11. (S) A DANGEROUS NEIGHBORHOOD: Brennan responded that the Saudis lived in a dangerous neighbourhood with Iran across the Gulf, with Saudi Arabia sharing a long border with Yemen, and with a number of other troublesome countries nearby. Brennan noted that we have a lot of work to do in the Middle East together. The King responded that the world’s attention was focused on the region. He further stated that he believed that the U.S. could help in this sensitive region, but that we should not take matters lightly. Brennan noted that President Obama is fully aware of the dangers in the region, that the U.S. knew that it had to remain involved in constructing a solution, and that we would seek the King’s counsel in dealing with the many issues in the Middle East. The King asked if that included Iran. Brennan responded that it did. Brennan said that we had our eyes wide open to Iranian ambitions, that we were not nave to the dangers Iran posed to Saudi Arabia, and that Iran could not be allowed to succeed in its destabilizing activities. Brennan observed that the President had ordered a complete review of U.S. Iran policy and made reference to a passage in the President’s letter that we needed to test Iran’s intentions to cease its destabilizing behaviour and live up to its international obligations. Brennan further observed that the U.S.-Saudi partnership had to remain strong and that together, and with others, we needed to thwart Iran’s nuclear ambitions. “That is important,” responded the King. Finally, Brennan said the President wanted the King to know he had a good friend in the White House who would be willing to assist in any way that he could. The King thanked Mr. Brennan, said he appreciated the sentiments, said that he had great respect for President Obama, and reflected that we had been great friends for many years and would remain friends as our disagreements were minor.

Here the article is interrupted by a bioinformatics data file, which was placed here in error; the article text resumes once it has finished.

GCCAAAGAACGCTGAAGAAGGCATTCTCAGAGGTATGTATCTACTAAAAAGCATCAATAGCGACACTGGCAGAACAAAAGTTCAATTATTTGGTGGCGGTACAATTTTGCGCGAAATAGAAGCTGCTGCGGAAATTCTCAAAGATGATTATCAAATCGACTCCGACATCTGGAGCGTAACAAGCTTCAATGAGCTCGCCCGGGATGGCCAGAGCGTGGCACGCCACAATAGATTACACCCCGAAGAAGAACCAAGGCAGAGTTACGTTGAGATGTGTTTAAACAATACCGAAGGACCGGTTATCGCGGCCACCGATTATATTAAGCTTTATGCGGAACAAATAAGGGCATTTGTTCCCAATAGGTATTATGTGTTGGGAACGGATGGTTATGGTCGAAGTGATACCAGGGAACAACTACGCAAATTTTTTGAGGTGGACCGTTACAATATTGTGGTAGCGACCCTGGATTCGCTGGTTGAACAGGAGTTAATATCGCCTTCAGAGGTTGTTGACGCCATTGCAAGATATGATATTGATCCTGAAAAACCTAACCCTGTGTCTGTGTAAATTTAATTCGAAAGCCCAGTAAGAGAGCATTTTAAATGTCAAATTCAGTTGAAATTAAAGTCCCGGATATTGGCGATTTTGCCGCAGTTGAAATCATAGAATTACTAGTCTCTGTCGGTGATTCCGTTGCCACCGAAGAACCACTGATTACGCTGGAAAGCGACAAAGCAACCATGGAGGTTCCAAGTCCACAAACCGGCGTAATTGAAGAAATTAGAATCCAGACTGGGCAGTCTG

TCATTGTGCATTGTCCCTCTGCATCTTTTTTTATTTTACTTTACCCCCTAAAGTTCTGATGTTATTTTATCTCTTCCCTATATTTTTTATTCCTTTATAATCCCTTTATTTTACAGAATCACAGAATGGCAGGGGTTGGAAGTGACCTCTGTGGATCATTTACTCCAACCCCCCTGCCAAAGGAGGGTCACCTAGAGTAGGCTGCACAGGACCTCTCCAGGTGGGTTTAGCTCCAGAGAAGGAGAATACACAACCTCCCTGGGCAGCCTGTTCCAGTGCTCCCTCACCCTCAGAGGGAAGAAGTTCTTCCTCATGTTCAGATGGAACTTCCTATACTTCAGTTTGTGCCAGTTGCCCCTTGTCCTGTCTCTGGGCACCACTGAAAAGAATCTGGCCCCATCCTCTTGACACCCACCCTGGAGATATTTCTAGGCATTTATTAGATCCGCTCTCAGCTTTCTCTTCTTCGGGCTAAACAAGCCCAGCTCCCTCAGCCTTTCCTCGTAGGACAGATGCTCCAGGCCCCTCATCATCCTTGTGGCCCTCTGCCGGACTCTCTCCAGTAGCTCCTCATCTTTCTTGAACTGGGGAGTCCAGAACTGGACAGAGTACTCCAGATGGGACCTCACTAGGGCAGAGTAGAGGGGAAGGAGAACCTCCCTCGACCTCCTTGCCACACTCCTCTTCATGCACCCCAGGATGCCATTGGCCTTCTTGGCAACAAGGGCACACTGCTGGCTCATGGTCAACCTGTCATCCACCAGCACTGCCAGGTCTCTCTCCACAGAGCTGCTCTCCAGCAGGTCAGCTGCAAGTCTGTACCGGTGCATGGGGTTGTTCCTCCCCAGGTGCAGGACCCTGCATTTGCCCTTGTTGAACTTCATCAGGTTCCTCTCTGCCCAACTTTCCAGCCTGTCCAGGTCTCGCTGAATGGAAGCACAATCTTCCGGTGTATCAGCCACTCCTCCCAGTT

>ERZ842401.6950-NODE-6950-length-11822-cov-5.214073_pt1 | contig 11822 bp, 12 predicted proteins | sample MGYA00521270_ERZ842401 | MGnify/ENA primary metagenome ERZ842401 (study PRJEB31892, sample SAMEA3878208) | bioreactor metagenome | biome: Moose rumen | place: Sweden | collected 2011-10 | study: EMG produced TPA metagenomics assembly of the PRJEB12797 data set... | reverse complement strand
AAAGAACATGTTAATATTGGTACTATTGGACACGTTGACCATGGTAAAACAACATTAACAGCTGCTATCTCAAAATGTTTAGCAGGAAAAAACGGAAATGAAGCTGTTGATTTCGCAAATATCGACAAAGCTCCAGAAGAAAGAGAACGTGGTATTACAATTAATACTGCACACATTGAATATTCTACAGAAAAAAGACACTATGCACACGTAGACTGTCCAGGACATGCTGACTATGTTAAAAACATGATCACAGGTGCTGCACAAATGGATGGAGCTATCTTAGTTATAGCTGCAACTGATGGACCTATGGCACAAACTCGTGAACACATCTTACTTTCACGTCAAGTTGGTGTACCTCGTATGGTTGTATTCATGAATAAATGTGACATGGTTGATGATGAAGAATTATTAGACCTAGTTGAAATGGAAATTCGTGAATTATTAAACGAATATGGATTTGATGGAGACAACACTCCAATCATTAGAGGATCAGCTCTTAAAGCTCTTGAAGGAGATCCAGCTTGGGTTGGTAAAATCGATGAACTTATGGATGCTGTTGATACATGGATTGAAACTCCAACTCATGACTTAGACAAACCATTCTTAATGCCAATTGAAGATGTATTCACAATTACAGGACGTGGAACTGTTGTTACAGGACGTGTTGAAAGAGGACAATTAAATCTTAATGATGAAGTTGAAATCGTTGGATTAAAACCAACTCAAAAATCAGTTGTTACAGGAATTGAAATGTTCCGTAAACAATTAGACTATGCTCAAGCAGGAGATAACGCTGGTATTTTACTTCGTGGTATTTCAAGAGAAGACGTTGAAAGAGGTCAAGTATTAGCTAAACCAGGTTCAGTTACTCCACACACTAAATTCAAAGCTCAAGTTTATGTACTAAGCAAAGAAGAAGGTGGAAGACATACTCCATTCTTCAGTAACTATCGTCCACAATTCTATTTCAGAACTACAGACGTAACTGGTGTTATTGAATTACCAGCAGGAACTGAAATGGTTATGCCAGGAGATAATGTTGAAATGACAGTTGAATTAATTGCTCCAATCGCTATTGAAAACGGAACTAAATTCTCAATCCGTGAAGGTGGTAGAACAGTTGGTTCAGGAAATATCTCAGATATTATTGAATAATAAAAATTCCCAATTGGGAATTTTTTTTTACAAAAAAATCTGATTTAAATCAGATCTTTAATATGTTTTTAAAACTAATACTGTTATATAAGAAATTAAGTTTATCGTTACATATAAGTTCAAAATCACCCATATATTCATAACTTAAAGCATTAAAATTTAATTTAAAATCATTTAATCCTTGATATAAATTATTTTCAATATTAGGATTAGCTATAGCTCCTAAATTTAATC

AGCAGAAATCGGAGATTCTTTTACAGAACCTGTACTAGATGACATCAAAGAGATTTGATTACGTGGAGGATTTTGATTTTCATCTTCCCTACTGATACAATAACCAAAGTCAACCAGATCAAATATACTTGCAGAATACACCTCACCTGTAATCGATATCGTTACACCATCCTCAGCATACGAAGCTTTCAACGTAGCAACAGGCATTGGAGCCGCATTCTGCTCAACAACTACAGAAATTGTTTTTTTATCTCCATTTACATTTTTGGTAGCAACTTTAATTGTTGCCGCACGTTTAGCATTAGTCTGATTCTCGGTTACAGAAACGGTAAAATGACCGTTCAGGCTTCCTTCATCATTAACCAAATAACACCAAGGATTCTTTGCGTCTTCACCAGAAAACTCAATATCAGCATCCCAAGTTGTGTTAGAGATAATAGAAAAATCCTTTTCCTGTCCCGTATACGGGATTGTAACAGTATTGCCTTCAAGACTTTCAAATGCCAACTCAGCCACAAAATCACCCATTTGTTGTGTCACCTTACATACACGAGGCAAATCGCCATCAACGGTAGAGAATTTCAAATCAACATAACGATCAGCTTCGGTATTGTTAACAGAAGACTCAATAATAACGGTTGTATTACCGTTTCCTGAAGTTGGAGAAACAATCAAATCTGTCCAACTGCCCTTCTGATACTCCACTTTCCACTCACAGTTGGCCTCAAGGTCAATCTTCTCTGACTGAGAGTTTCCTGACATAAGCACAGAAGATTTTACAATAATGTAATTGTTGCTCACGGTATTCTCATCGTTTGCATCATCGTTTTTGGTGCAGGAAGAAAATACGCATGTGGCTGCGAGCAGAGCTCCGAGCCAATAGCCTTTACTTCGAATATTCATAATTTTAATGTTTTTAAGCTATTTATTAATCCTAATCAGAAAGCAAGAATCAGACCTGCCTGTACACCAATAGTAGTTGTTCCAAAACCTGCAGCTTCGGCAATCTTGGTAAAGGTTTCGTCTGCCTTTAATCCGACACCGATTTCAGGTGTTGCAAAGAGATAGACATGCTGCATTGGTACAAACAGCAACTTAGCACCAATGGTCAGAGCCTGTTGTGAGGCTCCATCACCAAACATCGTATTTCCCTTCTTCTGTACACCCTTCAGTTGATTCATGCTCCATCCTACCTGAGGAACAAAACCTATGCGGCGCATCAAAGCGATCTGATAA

12. (U) SEE REFTEL: Ref A provided a separate readout on the Iran discussion and the King’s meeting with Mottaki.
13. (S) IN THE HANDS OF GOD AND IRAN: Brennan expressed the importance the U.S. attaches to achieving peace and stability in Iraq. The King replied that this was “in the hands of God,” though he agreed that Iraq was vitally important to both the U.S. and Saudi Arabia. The King also pointed out that “some say the U.S. invasion handed Iraq to Iran on a silver platter; this after we fought Saddam Hussein.”